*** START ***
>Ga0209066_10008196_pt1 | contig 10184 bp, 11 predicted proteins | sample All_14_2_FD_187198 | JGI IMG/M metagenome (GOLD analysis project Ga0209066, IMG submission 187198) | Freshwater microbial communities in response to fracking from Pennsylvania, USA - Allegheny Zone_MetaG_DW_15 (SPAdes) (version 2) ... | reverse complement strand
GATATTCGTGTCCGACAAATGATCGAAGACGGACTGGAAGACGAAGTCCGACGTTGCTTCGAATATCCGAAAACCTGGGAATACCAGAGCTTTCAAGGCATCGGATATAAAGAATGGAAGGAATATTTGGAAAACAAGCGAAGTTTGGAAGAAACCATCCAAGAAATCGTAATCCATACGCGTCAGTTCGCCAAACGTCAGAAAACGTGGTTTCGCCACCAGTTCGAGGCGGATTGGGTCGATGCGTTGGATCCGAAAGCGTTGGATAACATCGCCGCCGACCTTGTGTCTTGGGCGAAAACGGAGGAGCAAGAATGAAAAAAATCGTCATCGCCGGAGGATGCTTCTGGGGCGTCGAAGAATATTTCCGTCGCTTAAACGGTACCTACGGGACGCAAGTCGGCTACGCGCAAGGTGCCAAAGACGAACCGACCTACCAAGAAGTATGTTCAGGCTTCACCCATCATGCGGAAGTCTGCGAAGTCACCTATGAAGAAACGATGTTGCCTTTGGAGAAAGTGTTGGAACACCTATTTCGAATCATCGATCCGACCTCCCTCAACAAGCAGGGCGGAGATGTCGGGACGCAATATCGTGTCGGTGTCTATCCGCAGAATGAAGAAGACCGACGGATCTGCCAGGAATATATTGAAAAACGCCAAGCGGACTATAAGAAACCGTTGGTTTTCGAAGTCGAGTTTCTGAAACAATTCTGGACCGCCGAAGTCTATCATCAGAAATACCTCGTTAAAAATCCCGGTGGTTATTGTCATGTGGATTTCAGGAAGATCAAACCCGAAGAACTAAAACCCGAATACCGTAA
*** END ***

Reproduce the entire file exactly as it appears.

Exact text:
>Ga0209066_10008196_pt1 | contig 10184 bp, 11 predicted proteins | sample All_14_2_FD_187198 | JGI IMG/M metagenome (GOLD analysis project Ga0209066, IMG submission 187198) | Freshwater microbial communities in response to fracking from Pennsylvania, USA - Allegheny Zone_MetaG_DW_15 (SPAdes) (version 2) ... | reverse complement strand
GATATTCGTGTCCGACAAATGATCGAAGACGGACTGGAAGACGAAGTCCGACGTTGCTTCGAATATCCGAAAACCTGGGAATACCAGAGCTTTCAAGGCATCGGATATAAAGAATGGAAGGAATATTTGGAAAACAAGCGAAGTTTGGAAGAAACCATCCAAGAAATCGTAATCCATACGCGTCAGTTCGCCAAACGTCAGAAAACGTGGTTTCGCCACCAGTTCGAGGCGGATTGGGTCGATGCGTTGGATCCGAAAGCGTTGGATAACATCGCCGCCGACCTTGTGTCTTGGGCGAAAACGGAGGAGCAAGAATGAAAAAAATCGTCATCGCCGGAGGATGCTTCTGGGGCGTCGAAGAATATTTCCGTCGCTTAAACGGTACCTACGGGACGCAAGTCGGCTACGCGCAAGGTGCCAAAGACGAACCGACCTACCAAGAAGTATGTTCAGGCTTCACCCATCATGCGGAAGTCTGCGAAGTCACCTATGAAGAAACGATGTTGCCTTTGGAGAAAGTGTTGGAACACCTATTTCGAATCATCGATCCGACCTCCCTCAACAAGCAGGGCGGAGATGTCGGGACGCAATATCGTGTCGGTGTCTATCCGCAGAATGAAGAAGACCGACGGATCTGCCAGGAATATATTGAAAAACGCCAAGCGGACTATAAGAAACCGTTGGTTTTCGAAGTCGAGTTTCTGAAACAATTCTGGACCGCCGAAGTCTATCATCAGAAATACCTCGTTAAAAATCCCGGTGGTTATTGTCATGTGGATTTCAGGAAGATCAAACCCGAAGAACTAAAACCCGAATACCGTAA